Archives for Library:
April 1st, 2013 Brian Herzog
My parents downsized from a house to a condo last year, so we went through the process of getting the house ready to sell. Which means, each room had to be "staged" to show prospective buyers the house's potential.
But you know, I thought, why stop at just arranging pillows on a couch to suggest how comfortable it would be to take a nap in a sun-lit nook, or strategically placing chairs to show how enjoyable it would be to relax in a certain room? I mean, instead of just staging furniture and decorations, why not just use actual people to flat-out perform these nice homey tableaux? I call it "live-staging."
My suggestion was met with eye rolls all around, but I'm finally getting to implement this idea - at my library.
See, one thing that always astounds me in the library are the patrons who say things like, "wow, I've never been on this floor before," or happen to notice our very prominently-displayed public fax machine and say, "I had no idea the library had a fax machine!"
I'm always trying to think of better ways to publicize everything the library offers, and it occured to me that live-staging is the perfect method.
So, my library hired a group of actors to live-stage library resources.
For instance, one will very conspicuously (and enthusiastically) use the fax machine. Another will "discover" that the library offers ebooks and ask staff for more information in a very noticeable way. Two will play chess to promote our gaming table, while another will excitedly find out about home-access for our databases, and someone else will talk up an upcoming evening program.
Really, the possibilities are endless. And the actors are excited too - we've given them the resources we want to highlight, and general guidelines about how to get the attention of other patrons without actually being annoying about it. Otherwise though, they're free to ad-lib and interact with patrons and staff however they feel will best draw attention to these services (and we're not telling staff who the actors are).
So as not to be too obvious, we'll be rotating different actors and services, so our cast of actors is currently up in the hundreds. After all, we didn't want our patrons seeing "reruns" of the same "patron" learning over and over that we have a typewriter.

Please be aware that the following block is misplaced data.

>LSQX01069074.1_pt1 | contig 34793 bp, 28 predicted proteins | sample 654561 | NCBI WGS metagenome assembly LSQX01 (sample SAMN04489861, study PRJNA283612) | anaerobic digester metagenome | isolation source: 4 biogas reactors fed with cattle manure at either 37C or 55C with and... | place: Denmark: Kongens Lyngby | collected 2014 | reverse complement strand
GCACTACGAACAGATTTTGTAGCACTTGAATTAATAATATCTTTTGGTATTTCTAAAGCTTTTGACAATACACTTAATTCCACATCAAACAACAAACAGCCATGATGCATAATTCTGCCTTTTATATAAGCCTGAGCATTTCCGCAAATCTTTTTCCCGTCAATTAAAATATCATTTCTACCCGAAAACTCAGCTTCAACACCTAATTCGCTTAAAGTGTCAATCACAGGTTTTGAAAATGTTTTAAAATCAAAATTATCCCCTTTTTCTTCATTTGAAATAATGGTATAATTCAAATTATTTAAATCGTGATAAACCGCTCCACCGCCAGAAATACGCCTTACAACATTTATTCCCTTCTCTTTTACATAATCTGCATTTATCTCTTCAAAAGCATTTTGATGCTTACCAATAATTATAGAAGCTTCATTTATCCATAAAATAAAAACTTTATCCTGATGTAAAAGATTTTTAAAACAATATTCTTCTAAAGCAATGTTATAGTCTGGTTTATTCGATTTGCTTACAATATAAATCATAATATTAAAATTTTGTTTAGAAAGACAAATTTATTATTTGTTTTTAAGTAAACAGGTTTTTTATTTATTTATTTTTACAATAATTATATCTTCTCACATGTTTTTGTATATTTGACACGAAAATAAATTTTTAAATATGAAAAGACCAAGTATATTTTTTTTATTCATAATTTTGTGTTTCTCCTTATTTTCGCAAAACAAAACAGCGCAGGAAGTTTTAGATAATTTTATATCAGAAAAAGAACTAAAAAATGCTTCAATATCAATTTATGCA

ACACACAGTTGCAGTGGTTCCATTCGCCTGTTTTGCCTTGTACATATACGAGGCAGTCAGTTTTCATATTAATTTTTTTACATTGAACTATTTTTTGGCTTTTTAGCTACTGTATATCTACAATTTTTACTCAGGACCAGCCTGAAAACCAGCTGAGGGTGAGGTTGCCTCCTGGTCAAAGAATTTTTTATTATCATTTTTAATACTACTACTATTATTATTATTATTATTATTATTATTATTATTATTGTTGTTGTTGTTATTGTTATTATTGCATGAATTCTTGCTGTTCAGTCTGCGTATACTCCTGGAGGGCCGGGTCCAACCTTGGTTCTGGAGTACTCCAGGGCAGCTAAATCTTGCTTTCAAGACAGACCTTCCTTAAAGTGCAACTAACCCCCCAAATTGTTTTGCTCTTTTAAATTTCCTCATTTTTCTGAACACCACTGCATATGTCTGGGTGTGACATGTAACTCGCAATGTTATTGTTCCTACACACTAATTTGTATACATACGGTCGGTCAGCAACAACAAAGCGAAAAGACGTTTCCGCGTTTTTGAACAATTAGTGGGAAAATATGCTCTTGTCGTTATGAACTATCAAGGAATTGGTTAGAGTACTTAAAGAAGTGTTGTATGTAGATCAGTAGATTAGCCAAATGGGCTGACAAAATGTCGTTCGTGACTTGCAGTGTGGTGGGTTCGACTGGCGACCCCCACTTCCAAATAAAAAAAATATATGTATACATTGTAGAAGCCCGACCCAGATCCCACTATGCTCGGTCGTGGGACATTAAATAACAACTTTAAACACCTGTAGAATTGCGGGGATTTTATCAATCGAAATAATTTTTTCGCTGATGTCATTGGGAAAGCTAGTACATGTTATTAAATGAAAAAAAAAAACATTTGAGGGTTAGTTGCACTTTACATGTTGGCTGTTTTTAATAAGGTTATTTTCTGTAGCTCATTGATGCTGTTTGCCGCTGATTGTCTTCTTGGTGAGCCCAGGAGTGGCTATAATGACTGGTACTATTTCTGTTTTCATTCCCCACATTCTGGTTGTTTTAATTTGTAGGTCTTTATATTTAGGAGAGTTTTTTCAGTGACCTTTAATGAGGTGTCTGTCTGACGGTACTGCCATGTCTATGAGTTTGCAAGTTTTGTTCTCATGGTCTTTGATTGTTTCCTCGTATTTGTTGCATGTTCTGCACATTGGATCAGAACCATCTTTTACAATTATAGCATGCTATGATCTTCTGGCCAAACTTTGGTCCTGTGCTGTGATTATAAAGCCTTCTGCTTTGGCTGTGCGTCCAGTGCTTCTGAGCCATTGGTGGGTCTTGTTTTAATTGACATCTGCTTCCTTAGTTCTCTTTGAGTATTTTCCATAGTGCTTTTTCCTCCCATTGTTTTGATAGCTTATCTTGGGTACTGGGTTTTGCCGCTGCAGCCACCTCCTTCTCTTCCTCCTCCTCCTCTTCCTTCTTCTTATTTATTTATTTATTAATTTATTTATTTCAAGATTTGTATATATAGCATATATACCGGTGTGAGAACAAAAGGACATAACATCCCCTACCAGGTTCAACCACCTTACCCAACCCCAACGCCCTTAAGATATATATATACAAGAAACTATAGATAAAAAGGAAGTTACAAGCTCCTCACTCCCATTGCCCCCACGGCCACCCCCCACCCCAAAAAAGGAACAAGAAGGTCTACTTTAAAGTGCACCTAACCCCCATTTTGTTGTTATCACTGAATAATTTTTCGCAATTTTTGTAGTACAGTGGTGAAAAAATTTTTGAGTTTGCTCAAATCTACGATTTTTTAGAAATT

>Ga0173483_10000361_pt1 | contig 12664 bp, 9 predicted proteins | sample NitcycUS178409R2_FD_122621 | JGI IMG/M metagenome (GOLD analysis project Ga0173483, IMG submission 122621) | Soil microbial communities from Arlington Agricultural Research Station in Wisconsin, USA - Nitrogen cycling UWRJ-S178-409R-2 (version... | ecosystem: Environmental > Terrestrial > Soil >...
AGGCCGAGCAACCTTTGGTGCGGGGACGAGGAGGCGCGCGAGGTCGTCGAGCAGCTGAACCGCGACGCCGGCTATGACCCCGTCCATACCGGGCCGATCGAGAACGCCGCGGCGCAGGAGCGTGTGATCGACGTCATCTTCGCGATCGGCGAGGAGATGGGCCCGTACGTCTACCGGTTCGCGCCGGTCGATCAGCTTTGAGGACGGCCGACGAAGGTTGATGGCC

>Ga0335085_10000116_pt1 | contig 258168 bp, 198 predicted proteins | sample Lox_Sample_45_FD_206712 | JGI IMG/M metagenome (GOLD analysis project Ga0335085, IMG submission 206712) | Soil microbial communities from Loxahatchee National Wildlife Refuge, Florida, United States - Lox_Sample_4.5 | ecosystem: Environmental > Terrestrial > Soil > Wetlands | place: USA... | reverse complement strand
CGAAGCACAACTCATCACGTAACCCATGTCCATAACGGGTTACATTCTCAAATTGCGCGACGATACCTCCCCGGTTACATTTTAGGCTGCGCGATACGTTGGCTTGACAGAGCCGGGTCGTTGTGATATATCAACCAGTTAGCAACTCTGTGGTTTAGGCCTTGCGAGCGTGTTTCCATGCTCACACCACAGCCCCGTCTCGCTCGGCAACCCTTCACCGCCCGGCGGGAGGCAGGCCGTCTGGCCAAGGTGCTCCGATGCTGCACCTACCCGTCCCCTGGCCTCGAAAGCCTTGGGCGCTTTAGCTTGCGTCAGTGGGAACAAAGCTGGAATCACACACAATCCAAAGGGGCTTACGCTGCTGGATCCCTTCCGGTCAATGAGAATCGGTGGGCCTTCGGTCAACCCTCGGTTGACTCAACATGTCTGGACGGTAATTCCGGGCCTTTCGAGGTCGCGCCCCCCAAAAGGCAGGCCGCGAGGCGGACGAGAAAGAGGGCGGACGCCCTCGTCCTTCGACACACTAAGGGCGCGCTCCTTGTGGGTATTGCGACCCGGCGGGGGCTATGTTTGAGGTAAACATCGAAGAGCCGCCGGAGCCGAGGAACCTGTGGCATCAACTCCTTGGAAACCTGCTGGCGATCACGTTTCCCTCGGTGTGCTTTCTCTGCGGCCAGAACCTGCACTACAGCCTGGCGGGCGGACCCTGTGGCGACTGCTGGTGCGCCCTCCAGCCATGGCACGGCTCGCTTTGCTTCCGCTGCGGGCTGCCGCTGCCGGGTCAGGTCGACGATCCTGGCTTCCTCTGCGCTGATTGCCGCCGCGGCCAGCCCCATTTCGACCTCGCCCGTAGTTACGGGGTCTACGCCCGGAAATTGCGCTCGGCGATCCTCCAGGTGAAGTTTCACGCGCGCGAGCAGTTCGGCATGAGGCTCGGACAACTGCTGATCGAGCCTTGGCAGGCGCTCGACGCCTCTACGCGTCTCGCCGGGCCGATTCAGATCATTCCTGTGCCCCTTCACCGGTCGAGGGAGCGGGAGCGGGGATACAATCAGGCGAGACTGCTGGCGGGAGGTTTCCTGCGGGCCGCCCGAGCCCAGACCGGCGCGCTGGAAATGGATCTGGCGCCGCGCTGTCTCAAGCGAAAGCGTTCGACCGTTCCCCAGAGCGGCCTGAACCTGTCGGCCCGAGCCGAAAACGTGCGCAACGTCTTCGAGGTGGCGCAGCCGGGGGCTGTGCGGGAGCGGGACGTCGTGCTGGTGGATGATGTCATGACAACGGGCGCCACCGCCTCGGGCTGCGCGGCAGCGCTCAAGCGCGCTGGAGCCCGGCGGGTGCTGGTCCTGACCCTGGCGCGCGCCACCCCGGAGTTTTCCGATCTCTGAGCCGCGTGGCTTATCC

I can hardly wait to see how this works. It launches today and will run for the entire month of April. We did a benchmark survey last year, to find out which services people know about and use. We'll do the same survey again after this live-staging, and I am 100% positive patrons' awareness will be through the roof.
After all, we're paying for these actors with our entire year's materials budget, so it better work.
March 30th, 2013 Brian Herzog
While sitting at the Reference Desk with a coworker one day, the phone rang - she answered it before I did, which is too bad because I would have loved to hear a patron ask this question:
Can you tell me where I can play pickleball in Chelmsford?
I think if there is anything bizarre in the world, eventually someone will ask about it at the library.
Neither of us had heard of pickleball, but apparently it is a thing. A quick web search turned up a surprisingly legitimate-looking and extensive USA Pickleball Association website. They have a "What is Pickleball?" page, but basically it seems to be a combination of tennis, ping pong, and badminton. Here's a very long demo video, with loud and crazy music:
Anyway, back to the question at hand. The USAPA website also had a "Places to Play" page, which allows you to limit by state. The Massachusetts list had a lot of places, some not too far away, but sadly none in Chelmsford yet. There is also a pickleball waiting list on Meetup.com, and pickleball made it into the Boston Globe.